Presentation on theme: "Consumer Protection TPA/ASIC/Fair Trading. Consumer protection provisions of the TPA have been included in the ASIC Act Trade Practices Act The main aims."— Presentation transcript:
Consumer protection provisions of the TPA have been included in the ASIC Act Trade Practices Act The main aims of the TPA are: 1. To prevent conduct by corporations and other businesses that restricts competition and reduces efficiency in the Australian Market 2. To protect consumers from unfair practices of business.
The Fair Trading Acts All states and territories in Australia have a Fair Trading Act that is virtually identical to the consumer protection provisions of the TPA. The TPA & FTA protect consumers by prohibiting unfair practices and providing a wide range of punishments and remedies
Who is a Consumer? A consumer is defined as a person who acquires goods or services that cost $40K or less, or goods and services that are normal acquired for personal, domestic or household use, including a commercial road vehicle of any value.
Unconscionable Conduct The Trade Practices Act prohibits unconscionable conduct I.e. taking an unfair advantage over someone Unconscionable conduct has come to refer to circumstances which have the following elements: R one party to a transaction suffered from a special disability or disadvantage, in dealing with the other party; and R the disability was sufficiently evident to the stronger party; and R the stronger party took unfair or unconscionable advantage of its superior position or bargaining power to obtain a beneficial bargain
Misleading or Deceptive Conduct A corporation will infringe s52 of the TPA if it engaged in conduct in trade or commerce that was misleading or deceptive or was capable of being misleading or deceptive. This is the most used section of the TPA and is relatively easy to prove.
Misleading or Deceptive Conduct In general terms this Part of the Act prohibits conduct that is misleading, unfair or dishonest. It has an impact upon virtually all business dealings, particularly advertising and selling. It applies regardless of whether business is done directly via direct mail, over the phone, over the internet or otherwise.
Misleading or Deceptive Conduct 3 key principles of “Don’t Mislead” – Intent – Target audience – Overall impression misleading statements about fees, charges, interest rates and other prices, any unsubstantiated claims about features, benefits or value of goods & services.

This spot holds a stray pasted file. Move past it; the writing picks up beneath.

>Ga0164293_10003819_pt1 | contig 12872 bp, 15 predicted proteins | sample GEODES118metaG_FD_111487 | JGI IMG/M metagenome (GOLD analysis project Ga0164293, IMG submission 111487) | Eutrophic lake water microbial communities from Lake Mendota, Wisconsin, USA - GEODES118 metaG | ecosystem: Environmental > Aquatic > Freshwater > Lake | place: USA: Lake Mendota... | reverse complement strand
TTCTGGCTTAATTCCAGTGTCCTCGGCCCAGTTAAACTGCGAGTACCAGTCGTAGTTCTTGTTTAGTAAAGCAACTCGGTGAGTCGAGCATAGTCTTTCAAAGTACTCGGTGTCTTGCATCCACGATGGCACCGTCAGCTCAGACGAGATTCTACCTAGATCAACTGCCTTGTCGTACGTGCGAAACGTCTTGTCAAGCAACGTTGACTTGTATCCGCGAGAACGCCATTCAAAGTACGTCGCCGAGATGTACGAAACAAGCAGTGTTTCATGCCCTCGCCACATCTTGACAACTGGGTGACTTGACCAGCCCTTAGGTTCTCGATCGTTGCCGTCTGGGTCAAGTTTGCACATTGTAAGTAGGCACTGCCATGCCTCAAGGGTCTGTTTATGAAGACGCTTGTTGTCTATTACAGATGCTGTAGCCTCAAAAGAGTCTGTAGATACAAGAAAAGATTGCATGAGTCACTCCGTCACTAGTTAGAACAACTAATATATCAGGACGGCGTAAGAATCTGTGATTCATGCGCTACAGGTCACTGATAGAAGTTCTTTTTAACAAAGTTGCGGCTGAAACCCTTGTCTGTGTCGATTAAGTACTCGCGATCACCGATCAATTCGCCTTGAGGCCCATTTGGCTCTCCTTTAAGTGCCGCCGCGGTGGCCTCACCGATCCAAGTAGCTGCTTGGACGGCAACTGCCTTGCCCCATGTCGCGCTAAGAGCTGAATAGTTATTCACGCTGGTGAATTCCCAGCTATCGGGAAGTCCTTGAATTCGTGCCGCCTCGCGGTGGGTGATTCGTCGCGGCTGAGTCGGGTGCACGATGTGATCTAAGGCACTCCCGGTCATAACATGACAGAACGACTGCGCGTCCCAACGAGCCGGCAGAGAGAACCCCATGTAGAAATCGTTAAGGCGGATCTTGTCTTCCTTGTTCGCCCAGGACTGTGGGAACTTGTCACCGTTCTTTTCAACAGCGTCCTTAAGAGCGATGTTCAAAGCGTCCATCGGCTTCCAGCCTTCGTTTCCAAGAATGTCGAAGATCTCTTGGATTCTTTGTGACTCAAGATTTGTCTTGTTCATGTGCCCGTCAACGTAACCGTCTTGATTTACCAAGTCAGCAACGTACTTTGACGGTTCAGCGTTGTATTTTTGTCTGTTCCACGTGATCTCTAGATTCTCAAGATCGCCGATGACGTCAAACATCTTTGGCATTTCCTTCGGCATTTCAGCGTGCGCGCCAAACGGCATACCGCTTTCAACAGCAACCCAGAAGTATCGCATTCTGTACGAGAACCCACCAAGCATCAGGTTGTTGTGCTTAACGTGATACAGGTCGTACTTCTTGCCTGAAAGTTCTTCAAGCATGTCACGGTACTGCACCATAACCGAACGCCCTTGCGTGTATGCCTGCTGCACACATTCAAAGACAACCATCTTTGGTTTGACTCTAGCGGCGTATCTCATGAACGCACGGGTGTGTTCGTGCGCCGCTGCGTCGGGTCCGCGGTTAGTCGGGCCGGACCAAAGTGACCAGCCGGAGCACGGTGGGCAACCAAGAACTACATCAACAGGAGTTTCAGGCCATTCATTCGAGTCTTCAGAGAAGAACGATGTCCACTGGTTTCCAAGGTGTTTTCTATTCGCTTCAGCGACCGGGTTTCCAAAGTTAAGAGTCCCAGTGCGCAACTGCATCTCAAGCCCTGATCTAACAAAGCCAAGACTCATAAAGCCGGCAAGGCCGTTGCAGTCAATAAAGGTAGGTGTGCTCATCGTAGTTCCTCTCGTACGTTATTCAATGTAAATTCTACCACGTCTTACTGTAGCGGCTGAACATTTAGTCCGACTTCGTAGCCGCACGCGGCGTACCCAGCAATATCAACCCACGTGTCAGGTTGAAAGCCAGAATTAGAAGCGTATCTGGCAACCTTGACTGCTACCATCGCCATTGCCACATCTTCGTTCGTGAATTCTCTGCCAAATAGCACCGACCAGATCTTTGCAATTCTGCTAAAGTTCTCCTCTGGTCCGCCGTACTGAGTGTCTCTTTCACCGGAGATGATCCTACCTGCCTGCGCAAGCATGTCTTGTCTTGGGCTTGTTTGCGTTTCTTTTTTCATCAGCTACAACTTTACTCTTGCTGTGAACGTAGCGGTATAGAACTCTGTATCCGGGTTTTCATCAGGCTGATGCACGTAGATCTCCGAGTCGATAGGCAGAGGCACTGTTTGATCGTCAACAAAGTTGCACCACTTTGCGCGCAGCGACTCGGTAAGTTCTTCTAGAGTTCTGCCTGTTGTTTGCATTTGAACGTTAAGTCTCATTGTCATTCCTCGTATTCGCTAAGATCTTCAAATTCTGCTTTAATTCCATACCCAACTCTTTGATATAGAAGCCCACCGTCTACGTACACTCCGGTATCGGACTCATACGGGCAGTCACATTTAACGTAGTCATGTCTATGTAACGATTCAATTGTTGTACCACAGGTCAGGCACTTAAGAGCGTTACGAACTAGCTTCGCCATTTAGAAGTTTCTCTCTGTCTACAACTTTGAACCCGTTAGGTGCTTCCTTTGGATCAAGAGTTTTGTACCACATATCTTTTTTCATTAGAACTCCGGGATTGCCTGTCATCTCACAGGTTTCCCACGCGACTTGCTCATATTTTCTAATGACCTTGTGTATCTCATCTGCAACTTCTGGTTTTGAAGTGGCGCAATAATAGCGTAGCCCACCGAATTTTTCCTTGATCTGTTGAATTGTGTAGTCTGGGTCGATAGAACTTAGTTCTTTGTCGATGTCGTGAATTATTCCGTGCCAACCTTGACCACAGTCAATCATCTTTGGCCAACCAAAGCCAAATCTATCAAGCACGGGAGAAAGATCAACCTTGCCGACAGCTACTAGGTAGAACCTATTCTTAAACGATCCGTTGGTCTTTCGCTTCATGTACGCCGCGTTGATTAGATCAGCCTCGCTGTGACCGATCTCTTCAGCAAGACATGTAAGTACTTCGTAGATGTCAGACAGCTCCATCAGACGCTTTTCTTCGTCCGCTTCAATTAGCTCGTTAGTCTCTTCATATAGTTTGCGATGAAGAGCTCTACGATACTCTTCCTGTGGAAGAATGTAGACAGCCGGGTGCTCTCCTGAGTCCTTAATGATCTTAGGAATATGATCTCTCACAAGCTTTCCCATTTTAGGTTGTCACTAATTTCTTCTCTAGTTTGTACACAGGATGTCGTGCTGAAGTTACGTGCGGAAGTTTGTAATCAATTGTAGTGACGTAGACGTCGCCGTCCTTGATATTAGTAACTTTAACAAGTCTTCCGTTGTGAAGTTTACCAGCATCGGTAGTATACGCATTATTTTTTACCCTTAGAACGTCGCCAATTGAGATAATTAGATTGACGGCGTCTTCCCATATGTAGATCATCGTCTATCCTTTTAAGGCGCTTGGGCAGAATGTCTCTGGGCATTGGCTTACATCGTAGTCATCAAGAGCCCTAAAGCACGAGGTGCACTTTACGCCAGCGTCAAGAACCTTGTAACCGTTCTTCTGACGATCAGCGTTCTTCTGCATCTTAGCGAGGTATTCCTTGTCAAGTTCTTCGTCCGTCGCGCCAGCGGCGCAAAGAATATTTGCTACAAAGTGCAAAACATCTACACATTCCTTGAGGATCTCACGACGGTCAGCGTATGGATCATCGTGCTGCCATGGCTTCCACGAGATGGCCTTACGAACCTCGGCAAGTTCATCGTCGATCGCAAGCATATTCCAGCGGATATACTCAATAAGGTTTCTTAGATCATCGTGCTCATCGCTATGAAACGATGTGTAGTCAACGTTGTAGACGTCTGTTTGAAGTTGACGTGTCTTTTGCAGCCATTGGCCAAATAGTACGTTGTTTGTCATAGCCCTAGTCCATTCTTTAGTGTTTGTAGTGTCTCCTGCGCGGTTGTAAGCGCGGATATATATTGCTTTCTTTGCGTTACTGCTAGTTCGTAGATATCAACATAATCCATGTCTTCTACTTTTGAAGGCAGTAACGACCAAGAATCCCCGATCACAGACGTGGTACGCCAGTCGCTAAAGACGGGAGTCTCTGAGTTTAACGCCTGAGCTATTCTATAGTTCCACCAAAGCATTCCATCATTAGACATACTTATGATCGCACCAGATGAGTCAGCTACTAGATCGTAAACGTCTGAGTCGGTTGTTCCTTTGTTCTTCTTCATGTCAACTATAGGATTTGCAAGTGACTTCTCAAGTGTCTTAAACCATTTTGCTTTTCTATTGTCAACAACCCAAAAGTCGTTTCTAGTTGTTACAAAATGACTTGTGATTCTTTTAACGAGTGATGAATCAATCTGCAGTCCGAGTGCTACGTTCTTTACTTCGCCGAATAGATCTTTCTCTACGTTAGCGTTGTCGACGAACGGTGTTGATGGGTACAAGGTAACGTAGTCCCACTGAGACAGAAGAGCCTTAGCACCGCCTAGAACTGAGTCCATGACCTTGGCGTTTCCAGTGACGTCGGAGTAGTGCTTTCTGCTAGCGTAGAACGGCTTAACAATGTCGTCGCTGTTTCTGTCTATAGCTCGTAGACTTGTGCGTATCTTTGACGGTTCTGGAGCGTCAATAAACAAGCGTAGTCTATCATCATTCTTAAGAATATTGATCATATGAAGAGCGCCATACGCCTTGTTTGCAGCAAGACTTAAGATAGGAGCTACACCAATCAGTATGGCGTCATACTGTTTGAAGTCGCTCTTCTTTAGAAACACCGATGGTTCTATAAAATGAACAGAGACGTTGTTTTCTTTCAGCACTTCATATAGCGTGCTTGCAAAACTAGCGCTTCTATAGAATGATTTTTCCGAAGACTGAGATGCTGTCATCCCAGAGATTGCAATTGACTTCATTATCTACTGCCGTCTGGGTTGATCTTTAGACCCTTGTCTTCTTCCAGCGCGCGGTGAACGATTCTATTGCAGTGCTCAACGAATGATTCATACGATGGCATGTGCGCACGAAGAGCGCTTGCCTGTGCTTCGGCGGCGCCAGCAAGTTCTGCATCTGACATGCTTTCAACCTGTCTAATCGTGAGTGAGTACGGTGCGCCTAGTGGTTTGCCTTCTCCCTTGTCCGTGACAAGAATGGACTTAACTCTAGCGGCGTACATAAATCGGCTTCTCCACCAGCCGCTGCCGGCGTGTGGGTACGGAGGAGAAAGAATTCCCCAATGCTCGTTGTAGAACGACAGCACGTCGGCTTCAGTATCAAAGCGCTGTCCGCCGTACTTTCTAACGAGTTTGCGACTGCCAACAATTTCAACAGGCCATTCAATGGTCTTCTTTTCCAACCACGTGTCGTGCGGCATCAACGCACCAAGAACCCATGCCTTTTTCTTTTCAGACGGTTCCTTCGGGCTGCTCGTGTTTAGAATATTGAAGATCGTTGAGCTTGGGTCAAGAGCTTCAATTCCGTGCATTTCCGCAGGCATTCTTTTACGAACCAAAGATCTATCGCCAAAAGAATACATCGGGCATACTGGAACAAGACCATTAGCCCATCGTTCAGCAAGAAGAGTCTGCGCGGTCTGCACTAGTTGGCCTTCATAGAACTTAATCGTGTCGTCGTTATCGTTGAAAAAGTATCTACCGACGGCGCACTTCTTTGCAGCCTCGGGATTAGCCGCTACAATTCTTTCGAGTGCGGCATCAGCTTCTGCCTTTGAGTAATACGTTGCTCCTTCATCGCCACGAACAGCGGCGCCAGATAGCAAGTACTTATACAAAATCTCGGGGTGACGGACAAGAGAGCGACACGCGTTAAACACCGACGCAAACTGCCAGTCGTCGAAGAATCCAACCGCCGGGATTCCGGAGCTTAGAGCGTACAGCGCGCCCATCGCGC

Misleading or Deceptive Conduct You can mislead someone by: R lying to them R leading them to a wrong conclusion R creating a false impression R leaving out or obscuring important information, R making false or inaccurate claims Conduct can be misleading and deceptive by a positive statement or actions or by an omission which makes something misleading.
False Representations s53 prohibits untrue statements about goods or services. They include areas such as: Standard or quality Newness of goods Placing of orders The buyers need for goods and services Limits on the rights and remedies of consumers
Other false or misleading statements Offering gifts without intending to supply them False or misleading statements regarding goods protected under intellectual property treaties Bait advertising – where goods or services are not available Referral selling – where consumers are offered a commission for referring other customers, provided these consumers first enter into a contract with the business. Accepting payments without intending to supply
Other prohibited practices Harassment or coercion – selling or debt collection Pyramid selling – the promotion of franchises and distributorship where profits are based almost entirely on entry fees. Inertia selling – supplying unordered goods or services and then seeking payment for them
Remedies for breach of TPA Fines Injunctions Order to disclose information or carryout corrective advertising Damages Ancillary orders – a business could be ordered to void or vary a contract, to refund money etc.